Assistant Minister of Health, Gaotlhaetse Matlhabaphiri, has stated that his office is shocked that the United Nations programme on HIV/AIDS is campaigning against the proposed Public Health Bill when the organization never raised any concerns during their discussions on the Bill.
Last Week UNAIDS deputy director Jan Beagle wrote to the Speaker of the National Assembly that the controversial law may deter people from seeking HIV services.
According to UNAIDS the possibility of compulsory testing of HIV/AIDS for patients, disclosure of person’s status by medical practitioner and isolation of people living with HIV/AIDS in certain circumstances makes the Bill a health hazard.
“We are very much surprised about the letter from UNAIDS because last week we had a meeting with representatives from World Health Organisation(WHO) and United Nations International Children’s Emergency Fund(UNICEF) and we went through all the relevant provisions of the Bill,” said Matlhabaphiri in an interview with The Telegraph.
He said that officials from his ministry even met UNAIDS officials to discuss the draft Bill and UNAIDS did not have any misgivings about the Bill.
“If there was an afterthought they should have come back to the ministry to solicit our views,” he argued.
According to the minister, although UNAIDS fault the ministry for failing to consult and failing to take into considerations international HIV/AIDS regulations, the draft Bill is nothing of that sort because it complies with the UN’s regulations on HIV/AIDS.
“International regulations say we should allow doctors to examine patients and that is what is provided for in the Bill..,”said Matlhabaphiri.
Matlhabaphiri also said that the International regulations make it clear that people must consent before they can undergo HIV test.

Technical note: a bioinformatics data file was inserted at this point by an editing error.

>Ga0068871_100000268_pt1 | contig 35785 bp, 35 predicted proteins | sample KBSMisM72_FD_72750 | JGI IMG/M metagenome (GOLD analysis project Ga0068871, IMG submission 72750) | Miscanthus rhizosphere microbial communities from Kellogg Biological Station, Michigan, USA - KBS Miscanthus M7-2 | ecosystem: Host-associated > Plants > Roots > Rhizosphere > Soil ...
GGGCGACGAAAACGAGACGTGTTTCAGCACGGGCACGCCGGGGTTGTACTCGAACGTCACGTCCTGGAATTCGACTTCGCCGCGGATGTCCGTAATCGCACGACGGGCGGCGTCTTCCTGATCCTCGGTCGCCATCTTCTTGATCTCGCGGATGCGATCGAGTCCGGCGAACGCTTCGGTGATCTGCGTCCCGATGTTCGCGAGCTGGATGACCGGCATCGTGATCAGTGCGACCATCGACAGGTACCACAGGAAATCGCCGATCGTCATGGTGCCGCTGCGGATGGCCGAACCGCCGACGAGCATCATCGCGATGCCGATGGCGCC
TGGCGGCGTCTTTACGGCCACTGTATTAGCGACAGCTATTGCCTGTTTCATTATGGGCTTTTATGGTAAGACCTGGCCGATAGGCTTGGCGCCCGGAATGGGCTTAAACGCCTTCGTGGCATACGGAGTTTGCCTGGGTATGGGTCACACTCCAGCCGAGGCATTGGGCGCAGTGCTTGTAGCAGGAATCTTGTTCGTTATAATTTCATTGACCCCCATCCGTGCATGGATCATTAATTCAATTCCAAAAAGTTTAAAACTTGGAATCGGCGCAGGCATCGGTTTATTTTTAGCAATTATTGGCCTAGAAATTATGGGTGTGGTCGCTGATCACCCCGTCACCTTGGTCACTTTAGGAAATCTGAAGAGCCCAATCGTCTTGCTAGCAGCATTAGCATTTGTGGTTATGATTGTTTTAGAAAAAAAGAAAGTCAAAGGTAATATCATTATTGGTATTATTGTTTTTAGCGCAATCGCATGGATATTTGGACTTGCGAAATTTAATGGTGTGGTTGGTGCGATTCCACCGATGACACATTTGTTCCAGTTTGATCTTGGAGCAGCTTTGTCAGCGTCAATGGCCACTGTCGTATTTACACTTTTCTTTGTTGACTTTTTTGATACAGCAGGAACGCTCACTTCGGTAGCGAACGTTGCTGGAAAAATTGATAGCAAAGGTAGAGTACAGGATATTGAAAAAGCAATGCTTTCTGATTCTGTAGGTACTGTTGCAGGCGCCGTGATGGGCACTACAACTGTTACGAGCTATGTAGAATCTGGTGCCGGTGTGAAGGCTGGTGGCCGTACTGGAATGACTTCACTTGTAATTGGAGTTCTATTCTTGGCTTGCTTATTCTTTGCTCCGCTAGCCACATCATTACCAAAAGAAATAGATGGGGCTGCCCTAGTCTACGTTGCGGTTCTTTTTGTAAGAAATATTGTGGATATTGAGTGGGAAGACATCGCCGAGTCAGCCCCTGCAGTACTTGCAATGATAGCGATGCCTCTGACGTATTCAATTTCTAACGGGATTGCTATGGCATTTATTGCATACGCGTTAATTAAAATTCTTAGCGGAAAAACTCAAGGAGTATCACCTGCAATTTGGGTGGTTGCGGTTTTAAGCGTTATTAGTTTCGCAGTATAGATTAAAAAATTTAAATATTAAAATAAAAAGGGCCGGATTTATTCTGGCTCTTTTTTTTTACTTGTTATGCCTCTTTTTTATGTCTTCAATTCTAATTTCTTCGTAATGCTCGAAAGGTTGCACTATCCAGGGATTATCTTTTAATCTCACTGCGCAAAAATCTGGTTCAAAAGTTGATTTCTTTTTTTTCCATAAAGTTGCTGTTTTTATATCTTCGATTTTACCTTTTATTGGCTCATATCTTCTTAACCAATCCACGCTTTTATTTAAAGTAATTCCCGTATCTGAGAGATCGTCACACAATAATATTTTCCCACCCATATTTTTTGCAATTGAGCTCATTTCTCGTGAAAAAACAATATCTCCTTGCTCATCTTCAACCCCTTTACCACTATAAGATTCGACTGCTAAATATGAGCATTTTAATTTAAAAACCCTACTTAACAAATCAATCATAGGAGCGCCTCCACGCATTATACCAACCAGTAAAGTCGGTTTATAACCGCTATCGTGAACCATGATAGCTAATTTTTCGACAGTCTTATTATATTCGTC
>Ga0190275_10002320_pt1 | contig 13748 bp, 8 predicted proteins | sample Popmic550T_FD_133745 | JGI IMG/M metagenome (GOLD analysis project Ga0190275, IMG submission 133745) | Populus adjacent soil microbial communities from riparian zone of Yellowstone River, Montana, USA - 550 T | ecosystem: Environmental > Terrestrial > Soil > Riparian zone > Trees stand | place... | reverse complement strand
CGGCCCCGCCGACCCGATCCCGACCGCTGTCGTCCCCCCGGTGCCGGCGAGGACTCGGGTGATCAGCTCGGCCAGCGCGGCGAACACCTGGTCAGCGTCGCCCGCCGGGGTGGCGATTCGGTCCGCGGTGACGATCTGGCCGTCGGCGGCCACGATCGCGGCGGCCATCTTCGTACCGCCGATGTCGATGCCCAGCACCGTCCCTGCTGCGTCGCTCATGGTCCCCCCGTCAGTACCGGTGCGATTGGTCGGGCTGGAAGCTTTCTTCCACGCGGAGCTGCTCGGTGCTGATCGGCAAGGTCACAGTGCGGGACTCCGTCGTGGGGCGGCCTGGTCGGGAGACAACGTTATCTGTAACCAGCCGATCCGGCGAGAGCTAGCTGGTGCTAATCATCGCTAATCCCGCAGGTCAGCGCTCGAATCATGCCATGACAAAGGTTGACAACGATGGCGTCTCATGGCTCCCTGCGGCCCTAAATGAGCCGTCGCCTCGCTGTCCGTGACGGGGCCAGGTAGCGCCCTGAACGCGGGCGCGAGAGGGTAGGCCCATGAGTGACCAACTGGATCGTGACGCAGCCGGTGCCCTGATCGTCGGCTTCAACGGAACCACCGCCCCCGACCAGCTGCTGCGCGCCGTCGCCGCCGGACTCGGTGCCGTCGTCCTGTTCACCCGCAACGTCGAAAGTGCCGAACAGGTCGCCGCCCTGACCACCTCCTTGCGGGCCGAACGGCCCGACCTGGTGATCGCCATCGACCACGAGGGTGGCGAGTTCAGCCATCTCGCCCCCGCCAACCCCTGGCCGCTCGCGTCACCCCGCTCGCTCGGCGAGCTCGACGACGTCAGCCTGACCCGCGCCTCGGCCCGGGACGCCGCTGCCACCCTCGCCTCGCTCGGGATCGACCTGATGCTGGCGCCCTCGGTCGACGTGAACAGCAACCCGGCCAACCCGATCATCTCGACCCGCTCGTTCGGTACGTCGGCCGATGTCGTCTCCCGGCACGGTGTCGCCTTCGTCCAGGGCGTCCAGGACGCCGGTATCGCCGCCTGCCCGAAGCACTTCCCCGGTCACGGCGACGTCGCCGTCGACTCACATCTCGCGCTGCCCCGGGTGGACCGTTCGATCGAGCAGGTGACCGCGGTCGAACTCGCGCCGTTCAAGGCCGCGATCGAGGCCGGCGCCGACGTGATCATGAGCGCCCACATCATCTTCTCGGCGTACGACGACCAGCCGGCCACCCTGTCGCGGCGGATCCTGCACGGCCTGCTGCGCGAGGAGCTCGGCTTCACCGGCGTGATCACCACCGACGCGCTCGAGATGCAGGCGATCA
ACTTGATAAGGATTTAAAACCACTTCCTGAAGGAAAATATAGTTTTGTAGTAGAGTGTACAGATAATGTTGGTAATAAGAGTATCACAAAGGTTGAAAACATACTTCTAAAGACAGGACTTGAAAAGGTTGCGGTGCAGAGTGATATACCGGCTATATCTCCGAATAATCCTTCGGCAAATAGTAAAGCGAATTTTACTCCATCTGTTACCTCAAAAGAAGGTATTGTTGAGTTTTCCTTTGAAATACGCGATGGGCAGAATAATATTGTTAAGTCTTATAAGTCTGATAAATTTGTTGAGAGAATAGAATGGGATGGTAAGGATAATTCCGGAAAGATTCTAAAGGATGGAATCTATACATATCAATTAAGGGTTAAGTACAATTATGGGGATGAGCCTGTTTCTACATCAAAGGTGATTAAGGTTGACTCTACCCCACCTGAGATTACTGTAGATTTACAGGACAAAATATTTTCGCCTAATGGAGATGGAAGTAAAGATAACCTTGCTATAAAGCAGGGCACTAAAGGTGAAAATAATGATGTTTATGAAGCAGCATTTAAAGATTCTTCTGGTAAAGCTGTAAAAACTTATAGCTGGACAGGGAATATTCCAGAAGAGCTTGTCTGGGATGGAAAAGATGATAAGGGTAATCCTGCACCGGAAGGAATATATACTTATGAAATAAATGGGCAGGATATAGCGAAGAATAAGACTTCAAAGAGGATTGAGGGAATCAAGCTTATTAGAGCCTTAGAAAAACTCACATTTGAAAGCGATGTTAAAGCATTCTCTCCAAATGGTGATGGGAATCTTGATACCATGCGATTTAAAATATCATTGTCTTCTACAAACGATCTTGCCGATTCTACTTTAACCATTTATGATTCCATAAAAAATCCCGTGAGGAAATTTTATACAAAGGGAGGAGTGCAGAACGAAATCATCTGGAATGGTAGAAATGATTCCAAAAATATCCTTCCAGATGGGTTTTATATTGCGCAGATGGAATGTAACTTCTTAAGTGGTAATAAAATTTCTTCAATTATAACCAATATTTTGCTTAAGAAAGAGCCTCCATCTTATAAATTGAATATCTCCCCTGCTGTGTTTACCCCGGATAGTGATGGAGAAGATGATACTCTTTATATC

Matlhabaphiri said that since the other UN agencies had distanced themselves from the contents of the letter, it was clear the letter was not a UNAIDS position but an individual position.
“This letter is an idea of an individual. We used the International AIDS regulations to guide us when drafting the Bill…the International AIDS regulations are not in line with what the coordinator is saying,” he stated.
He said the Bill could not be expected to make provisions to cover prisoners, prostitutes and others who might be vulnerable to HIV/AIDS because it is solely concerned with regulating public health.
“Those have got nothing to do with public health, laws against prostitution and remand of prisoners are not under the ministry of Health…,”he said.
The minister also pointed out that the Bill will not be scrapped because it is clearly in line with international regulations on HIV/AIDS.
Meanwhile Speaker of the National Assembly Margaret Nasha has stated that parliament had decided to defer the Bill’s debate to next year’s session.